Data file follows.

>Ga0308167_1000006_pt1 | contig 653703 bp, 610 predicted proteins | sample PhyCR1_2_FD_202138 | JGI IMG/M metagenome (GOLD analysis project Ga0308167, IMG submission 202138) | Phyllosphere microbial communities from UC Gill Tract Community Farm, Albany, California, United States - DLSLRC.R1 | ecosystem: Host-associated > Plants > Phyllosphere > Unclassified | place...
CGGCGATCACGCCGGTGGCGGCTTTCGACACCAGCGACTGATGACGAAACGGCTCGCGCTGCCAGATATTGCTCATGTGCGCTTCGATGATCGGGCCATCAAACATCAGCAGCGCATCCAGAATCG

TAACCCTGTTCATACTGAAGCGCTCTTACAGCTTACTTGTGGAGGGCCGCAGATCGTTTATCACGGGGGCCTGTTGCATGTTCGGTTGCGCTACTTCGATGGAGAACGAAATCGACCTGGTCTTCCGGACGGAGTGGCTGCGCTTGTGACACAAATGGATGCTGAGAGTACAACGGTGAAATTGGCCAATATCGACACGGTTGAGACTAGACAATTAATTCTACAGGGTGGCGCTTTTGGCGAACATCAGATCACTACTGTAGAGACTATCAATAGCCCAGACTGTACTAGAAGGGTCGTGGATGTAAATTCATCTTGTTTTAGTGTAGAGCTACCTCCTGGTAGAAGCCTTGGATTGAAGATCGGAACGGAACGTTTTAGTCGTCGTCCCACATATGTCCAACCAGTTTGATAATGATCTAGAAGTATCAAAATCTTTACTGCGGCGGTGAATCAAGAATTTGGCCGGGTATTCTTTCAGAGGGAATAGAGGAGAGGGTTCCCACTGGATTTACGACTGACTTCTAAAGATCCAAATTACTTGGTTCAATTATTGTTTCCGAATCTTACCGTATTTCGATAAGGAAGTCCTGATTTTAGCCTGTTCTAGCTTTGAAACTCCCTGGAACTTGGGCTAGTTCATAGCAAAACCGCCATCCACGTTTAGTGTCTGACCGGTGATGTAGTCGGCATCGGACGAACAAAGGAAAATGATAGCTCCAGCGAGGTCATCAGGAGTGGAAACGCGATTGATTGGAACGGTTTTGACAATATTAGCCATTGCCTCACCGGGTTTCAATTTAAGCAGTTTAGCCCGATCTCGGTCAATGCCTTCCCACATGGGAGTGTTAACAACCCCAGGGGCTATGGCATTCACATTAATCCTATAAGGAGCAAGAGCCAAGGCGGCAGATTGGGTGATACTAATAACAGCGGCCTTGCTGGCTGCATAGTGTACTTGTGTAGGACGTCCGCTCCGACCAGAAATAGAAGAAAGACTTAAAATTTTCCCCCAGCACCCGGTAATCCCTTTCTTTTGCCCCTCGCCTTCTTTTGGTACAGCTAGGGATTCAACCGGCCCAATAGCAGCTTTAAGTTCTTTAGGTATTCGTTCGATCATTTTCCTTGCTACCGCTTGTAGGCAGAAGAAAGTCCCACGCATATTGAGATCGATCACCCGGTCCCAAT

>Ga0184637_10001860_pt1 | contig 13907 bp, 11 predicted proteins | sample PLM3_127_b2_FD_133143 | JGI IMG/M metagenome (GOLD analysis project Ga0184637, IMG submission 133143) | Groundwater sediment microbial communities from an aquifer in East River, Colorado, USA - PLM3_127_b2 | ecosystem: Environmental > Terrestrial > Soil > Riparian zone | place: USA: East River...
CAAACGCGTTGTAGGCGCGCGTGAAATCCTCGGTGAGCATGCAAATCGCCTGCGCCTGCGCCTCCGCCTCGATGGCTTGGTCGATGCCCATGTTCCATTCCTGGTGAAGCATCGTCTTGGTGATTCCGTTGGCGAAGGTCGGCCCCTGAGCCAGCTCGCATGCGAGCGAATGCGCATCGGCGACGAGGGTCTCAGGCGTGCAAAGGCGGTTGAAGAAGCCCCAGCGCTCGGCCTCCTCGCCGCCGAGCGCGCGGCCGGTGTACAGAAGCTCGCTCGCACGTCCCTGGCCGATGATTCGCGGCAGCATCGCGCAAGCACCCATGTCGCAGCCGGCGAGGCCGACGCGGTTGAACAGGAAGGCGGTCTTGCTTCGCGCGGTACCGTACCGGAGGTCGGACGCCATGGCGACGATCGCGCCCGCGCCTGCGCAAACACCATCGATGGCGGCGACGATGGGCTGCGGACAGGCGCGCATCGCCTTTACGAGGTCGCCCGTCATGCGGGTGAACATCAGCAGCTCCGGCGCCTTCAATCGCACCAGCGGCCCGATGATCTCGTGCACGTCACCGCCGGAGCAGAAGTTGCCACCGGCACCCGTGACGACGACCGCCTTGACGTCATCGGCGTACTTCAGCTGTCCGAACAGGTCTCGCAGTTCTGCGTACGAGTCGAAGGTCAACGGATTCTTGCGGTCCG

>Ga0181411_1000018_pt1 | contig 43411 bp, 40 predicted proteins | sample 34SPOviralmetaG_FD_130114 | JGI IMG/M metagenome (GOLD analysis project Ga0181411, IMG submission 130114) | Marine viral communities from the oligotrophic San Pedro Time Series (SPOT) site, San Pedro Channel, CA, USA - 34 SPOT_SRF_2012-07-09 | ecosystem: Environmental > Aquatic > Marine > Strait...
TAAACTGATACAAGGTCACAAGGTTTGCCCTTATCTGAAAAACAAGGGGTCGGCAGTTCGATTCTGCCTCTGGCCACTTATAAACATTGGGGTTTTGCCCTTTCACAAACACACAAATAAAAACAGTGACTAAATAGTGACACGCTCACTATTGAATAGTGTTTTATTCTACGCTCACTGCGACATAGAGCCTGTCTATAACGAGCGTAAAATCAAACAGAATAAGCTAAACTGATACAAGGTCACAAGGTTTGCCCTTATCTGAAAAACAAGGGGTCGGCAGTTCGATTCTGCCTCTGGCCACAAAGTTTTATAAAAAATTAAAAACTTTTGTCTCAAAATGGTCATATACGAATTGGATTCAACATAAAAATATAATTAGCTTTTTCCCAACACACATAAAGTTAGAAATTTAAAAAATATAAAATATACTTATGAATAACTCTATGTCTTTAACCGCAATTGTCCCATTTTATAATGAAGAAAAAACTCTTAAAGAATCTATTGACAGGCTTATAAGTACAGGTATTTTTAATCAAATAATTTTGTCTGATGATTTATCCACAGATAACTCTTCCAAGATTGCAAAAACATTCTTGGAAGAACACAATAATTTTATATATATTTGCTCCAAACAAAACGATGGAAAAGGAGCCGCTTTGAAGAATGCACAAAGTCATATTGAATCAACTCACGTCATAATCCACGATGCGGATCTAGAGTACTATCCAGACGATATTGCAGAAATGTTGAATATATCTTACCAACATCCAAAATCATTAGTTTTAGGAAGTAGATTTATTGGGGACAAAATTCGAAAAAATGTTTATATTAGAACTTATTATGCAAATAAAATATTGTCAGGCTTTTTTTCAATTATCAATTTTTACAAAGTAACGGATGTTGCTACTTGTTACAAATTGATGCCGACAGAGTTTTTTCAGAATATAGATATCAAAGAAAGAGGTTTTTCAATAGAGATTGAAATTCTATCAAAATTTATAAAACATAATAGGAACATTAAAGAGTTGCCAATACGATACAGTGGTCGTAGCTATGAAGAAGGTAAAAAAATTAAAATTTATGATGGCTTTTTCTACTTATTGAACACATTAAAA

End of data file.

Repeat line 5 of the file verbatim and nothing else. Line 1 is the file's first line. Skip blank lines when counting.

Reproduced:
CAAACGCGTTGTAGGCGCGCGTGAAATCCTCGGTGAGCATGCAAATCGCCTGCGCCTGCGCCTCCGCCTCGATGGCTTGGTCGATGCCCATGTTCCATTCCTGGTGAAGCATCGTCTTGGTGATTCCGTTGGCGAAGGTCGGCCCCTGAGCCAGCTCGCATGCGAGCGAATGCGCATCGGCGACGAGGGTCTCAGGCGTGCAAAGGCGGTTGAAGAAGCCCCAGCGCTCGGCCTCCTCGCCGCCGAGCGCGCGGCCGGTGTACAGAAGCTCGCTCGCACGTCCCTGGCCGATGATTCGCGGCAGCATCGCGCAAGCACCCATGTCGCAGCCGGCGAGGCCGACGCGGTTGAACAGGAAGGCGGTCTTGCTTCGCGCGGTACCGTACCGGAGGTCGGACGCCATGGCGACGATCGCGCCCGCGCCTGCGCAAACACCATCGATGGCGGCGACGATGGGCTGCGGACAGGCGCGCATCGCCTTTACGAGGTCGCCCGTCATGCGGGTGAACATCAGCAGCTCCGGCGCCTTCAATCGCACCAGCGGCCCGATGATCTCGTGCACGTCACCGCCGGAGCAGAAGTTGCCACCGGCACCCGTGACGACGACCGCCTTGACGTCATCGGCGTACTTCAGCTGTCCGAACAGGTCTCGCAGTTCTGCGTACGAGTCGAAGGTCAACGGATTCTTGCGGTCCG